Facial Feminization Surgery

Chin & Jaw Remodeling


“Throughout life, you don’t find yourself once, you have to find yourself again and again, and continue to find yourself “- by Sarah Claire

FFS Procedures

Facial     Feminization     Surgery     (FFS) is a set of  procedures  performed in order to feminize and soften the facial features that are typically associated with the male gender.  To achieve a more feminine face, the surgeon evaluates the patient and determines which areas need attention.  He then selects the appropriate FFS procedures from a rather long list of available options.

Facial gender confirmation surgery aligns the person “inside” with who we are “outside”, and includes a wide range of reconstructive and aesthetic surgical procedures that work to reshape masculine facial features to make them appear more feminine:


  • Hairline Advancedment 
  • Forehead Reduction and Contouring Surgery
  • Eyebrow Lift
  • Rhinoplasty (Nasal Surgery)
  • Cheek Enhancement (Augmentation & Reduction)
  • Lip Lift and Lip Filling
  • Chin Recontouring (Genioplasty)
  • Jaw Contouring (Reshaping or Tapering)
  • Adam’s Apple Reduction (Tracheal Shave)


The goal of facial feminization surgery is to transform the masculine features of the face to a more feminine appearance. Facial feminization surgery is performed as either a single procedure or as multiple staged procedures. Surgical manipulation of the bone and soft tissues of the face create a feminine appearance. There are many techniques used to perform facial feminization surgery, and many factors should be taken into consideration when choosing which options are best-suited for each individual. Click on the procedure links on this page to learn more about these and other FFS procedures.”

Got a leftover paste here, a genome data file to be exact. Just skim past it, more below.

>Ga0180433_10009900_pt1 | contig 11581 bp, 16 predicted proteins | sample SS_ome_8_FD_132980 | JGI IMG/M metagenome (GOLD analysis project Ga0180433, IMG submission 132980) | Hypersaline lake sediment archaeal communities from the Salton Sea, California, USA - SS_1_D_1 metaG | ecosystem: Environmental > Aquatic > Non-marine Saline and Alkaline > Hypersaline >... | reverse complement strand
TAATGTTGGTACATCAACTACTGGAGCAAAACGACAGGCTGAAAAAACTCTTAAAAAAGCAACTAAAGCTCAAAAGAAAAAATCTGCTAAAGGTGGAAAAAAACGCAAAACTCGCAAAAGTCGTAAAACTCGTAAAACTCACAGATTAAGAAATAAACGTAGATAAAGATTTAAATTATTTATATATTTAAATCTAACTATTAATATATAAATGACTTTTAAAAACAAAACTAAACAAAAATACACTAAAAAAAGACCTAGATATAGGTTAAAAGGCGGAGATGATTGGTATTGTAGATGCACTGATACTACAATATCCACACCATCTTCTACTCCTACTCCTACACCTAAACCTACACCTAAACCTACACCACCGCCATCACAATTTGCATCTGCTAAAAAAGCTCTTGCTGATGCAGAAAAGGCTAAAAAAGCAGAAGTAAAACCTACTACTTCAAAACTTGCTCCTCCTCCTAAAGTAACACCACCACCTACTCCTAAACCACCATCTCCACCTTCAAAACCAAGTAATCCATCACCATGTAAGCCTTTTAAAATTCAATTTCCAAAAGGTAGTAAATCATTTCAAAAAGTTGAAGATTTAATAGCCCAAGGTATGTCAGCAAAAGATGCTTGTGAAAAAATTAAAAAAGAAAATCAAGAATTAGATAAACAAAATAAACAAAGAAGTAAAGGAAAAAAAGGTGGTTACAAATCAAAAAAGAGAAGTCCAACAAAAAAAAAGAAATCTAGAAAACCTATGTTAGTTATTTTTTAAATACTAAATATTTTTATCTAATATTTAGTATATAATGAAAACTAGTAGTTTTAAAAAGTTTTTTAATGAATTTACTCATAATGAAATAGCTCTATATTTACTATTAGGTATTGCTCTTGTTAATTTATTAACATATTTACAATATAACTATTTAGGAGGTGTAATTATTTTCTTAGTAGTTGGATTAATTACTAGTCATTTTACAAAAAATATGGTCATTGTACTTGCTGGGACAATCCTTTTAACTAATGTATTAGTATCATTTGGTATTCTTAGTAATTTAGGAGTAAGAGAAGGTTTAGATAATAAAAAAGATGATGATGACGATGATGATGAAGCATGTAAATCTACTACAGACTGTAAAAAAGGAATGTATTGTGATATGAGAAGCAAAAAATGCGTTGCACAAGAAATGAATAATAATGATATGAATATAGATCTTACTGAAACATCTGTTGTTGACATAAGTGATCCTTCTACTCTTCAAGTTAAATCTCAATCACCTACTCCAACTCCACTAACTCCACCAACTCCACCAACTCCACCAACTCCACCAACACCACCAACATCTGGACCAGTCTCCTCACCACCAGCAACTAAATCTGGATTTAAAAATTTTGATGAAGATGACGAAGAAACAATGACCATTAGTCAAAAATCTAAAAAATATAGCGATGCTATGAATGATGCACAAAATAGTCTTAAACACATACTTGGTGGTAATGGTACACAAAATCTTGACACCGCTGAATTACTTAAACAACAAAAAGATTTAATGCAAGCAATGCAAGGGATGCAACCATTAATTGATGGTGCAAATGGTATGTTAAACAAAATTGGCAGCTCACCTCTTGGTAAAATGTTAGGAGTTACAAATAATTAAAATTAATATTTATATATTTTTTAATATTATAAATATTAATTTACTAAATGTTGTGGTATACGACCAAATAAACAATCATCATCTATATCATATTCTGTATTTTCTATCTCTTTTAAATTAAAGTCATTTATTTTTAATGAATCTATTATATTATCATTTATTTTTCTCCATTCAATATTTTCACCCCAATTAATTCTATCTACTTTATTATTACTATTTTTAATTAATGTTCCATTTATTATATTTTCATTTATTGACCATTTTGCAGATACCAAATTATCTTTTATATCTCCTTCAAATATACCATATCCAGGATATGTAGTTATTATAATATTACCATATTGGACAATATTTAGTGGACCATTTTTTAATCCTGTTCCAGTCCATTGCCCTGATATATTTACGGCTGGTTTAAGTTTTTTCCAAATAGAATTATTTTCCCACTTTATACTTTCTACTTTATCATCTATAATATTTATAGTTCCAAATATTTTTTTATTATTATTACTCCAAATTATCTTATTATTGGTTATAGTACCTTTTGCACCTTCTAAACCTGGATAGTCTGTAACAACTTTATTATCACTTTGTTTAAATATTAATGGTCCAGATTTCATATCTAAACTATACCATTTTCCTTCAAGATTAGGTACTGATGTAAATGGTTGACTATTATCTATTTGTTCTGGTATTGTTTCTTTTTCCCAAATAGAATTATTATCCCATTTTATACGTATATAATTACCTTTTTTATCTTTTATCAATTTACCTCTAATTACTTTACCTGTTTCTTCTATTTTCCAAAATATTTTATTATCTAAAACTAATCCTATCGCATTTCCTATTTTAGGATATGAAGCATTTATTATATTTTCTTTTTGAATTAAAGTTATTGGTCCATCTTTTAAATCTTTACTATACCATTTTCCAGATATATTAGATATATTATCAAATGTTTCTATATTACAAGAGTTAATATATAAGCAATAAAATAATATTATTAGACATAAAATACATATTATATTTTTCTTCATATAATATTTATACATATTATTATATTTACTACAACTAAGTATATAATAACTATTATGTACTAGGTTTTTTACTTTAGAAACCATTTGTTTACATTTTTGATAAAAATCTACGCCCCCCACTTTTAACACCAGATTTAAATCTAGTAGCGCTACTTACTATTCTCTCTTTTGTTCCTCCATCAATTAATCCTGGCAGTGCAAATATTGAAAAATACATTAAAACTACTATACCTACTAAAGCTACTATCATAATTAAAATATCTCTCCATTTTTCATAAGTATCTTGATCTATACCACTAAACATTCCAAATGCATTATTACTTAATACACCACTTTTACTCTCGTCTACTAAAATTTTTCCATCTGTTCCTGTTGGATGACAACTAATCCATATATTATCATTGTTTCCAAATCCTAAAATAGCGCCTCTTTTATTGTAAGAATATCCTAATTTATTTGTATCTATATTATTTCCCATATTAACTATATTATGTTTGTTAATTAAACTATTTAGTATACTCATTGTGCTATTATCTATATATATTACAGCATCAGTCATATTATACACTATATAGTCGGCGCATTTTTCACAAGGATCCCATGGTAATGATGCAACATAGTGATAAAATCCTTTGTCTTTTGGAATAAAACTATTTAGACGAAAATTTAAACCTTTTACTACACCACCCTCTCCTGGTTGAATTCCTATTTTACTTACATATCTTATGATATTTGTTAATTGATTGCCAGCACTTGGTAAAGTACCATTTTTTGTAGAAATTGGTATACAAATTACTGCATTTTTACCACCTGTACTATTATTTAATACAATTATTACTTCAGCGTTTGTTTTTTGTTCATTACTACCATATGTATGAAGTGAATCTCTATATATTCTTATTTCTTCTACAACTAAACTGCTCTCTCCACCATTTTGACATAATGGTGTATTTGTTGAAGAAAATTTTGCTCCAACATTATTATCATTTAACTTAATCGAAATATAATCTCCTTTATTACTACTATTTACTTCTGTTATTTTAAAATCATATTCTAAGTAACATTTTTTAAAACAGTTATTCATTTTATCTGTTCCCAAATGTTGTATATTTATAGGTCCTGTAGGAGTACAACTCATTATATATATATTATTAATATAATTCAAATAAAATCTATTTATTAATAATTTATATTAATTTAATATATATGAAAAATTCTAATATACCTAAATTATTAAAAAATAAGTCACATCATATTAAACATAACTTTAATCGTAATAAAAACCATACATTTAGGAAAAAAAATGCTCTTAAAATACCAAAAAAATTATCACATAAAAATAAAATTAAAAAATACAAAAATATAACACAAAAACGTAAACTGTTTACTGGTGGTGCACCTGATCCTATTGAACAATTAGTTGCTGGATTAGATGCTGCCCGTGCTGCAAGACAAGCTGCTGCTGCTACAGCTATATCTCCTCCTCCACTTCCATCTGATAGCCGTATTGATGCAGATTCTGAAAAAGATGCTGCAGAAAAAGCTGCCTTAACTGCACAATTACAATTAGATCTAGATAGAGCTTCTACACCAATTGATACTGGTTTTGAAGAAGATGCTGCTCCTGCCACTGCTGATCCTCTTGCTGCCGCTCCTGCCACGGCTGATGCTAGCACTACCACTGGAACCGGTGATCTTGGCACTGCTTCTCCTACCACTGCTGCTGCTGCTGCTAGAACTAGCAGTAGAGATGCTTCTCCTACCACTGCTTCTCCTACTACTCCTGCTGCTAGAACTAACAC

What Is Gender Dysphoria?

Gender dysphoria involves a conflict between a person's physical or assigned gender and the gender with which he/she/they identify. People with gender dysphoria may be very uncomfortable with the gender they were assigned, sometimes described as being uncomfortable with their body (particularly developments during puberty) or being uncomfortable with the expected roles of their assigned gender.

The gender conflict affects people in different ways. It can change the way a person wants to express their gender and can influence behavior, dress and self-image. Some people may cross-dress, some may want to socially transition, others may want to medically transition with sex-change surgery and/or hormone treatment. Socially transitioning primarily involves transitioning into the affirmed gender’s pronouns and bathrooms.

People with gender dysphoria may allow themselves to express their true selves and may openly want to be affirmed in their gender identity. They may use clothes and hairstyles and adopt a new first name of their experienced gender. Similarly children with gender dysphoria may express the wish to be of the opposite gender and may assert they are (or will grow up to be) of the opposite gender. They prefer, or demand, clothing, hairstyles and to be called a name of the opposite gender. (Medical transition is only relevant at and after the onset of puberty.)

Some transgender and gender-nonconforming people may prefer gender-neutral or gender-inclusive pronouns when talking to or about them. “They” and “their” are sometimes used as gender-neutral singular pronouns. Singular gender-neutral pronouns also include “ze” (or “zie”) and “hir.”